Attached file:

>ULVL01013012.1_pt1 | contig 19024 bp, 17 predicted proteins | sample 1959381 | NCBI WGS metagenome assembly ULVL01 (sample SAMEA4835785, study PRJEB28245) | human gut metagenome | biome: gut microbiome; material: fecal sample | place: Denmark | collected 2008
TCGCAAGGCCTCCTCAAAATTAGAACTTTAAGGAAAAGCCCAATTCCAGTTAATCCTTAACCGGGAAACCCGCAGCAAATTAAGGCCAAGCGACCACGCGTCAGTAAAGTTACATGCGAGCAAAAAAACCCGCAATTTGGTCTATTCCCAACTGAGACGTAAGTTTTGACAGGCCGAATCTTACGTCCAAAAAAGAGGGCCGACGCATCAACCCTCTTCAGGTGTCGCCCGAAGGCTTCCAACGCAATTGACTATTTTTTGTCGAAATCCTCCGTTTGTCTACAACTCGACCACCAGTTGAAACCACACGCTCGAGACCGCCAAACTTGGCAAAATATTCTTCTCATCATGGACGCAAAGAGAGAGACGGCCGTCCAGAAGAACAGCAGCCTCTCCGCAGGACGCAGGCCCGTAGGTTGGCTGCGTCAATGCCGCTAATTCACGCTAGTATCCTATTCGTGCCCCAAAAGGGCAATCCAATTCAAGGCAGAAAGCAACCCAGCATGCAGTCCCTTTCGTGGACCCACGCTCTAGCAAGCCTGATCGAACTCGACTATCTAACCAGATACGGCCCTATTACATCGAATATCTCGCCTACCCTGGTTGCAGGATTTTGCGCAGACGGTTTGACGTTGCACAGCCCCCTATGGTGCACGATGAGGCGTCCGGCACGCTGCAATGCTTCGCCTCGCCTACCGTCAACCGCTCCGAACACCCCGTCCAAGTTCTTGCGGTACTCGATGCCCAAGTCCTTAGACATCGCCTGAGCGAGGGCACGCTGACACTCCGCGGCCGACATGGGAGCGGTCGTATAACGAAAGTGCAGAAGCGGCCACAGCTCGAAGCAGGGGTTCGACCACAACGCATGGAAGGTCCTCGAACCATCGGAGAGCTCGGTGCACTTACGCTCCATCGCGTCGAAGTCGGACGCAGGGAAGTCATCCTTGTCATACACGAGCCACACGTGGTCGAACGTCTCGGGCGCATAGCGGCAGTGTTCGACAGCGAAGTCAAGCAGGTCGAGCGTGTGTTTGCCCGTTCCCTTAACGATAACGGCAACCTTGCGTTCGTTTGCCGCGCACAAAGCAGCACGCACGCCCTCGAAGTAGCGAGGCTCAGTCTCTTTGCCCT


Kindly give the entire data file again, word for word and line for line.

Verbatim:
>ULVL01013012.1_pt1 | contig 19024 bp, 17 predicted proteins | sample 1959381 | NCBI WGS metagenome assembly ULVL01 (sample SAMEA4835785, study PRJEB28245) | human gut metagenome | biome: gut microbiome; material: fecal sample | place: Denmark | collected 2008
TCGCAAGGCCTCCTCAAAATTAGAACTTTAAGGAAAAGCCCAATTCCAGTTAATCCTTAACCGGGAAACCCGCAGCAAATTAAGGCCAAGCGACCACGCGTCAGTAAAGTTACATGCGAGCAAAAAAACCCGCAATTTGGTCTATTCCCAACTGAGACGTAAGTTTTGACAGGCCGAATCTTACGTCCAAAAAAGAGGGCCGACGCATCAACCCTCTTCAGGTGTCGCCCGAAGGCTTCCAACGCAATTGACTATTTTTTGTCGAAATCCTCCGTTTGTCTACAACTCGACCACCAGTTGAAACCACACGCTCGAGACCGCCAAACTTGGCAAAATATTCTTCTCATCATGGACGCAAAGAGAGAGACGGCCGTCCAGAAGAACAGCAGCCTCTCCGCAGGACGCAGGCCCGTAGGTTGGCTGCGTCAATGCCGCTAATTCACGCTAGTATCCTATTCGTGCCCCAAAAGGGCAATCCAATTCAAGGCAGAAAGCAACCCAGCATGCAGTCCCTTTCGTGGACCCACGCTCTAGCAAGCCTGATCGAACTCGACTATCTAACCAGATACGGCCCTATTACATCGAATATCTCGCCTACCCTGGTTGCAGGATTTTGCGCAGACGGTTTGACGTTGCACAGCCCCCTATGGTGCACGATGAGGCGTCCGGCACGCTGCAATGCTTCGCCTCGCCTACCGTCAACCGCTCCGAACACCCCGTCCAAGTTCTTGCGGTACTCGATGCCCAAGTCCTTAGACATCGCCTGAGCGAGGGCACGCTGACACTCCGCGGCCGACATGGGAGCGGTCGTATAACGAAAGTGCAGAAGCGGCCACAGCTCGAAGCAGGGGTTCGACCACAACGCATGGAAGGTCCTCGAACCATCGGAGAGCTCGGTGCACTTACGCTCCATCGCGTCGAAGTCGGACGCAGGGAAGTCATCCTTGTCATACACGAGCCACACGTGGTCGAACGTCTCGGGCGCATAGCGGCAGTGTTCGACAGCGAAGTCAAGCAGGTCGAGCGTGTGTTTGCCCGTTCCCTTAACGATAACGGCAACCTTGCGTTCGTTTGCCGCGCACAAAGCAGCACGCACGCCCTCGAAGTAGCGAGGCTCAGTCTCTTTGCCCT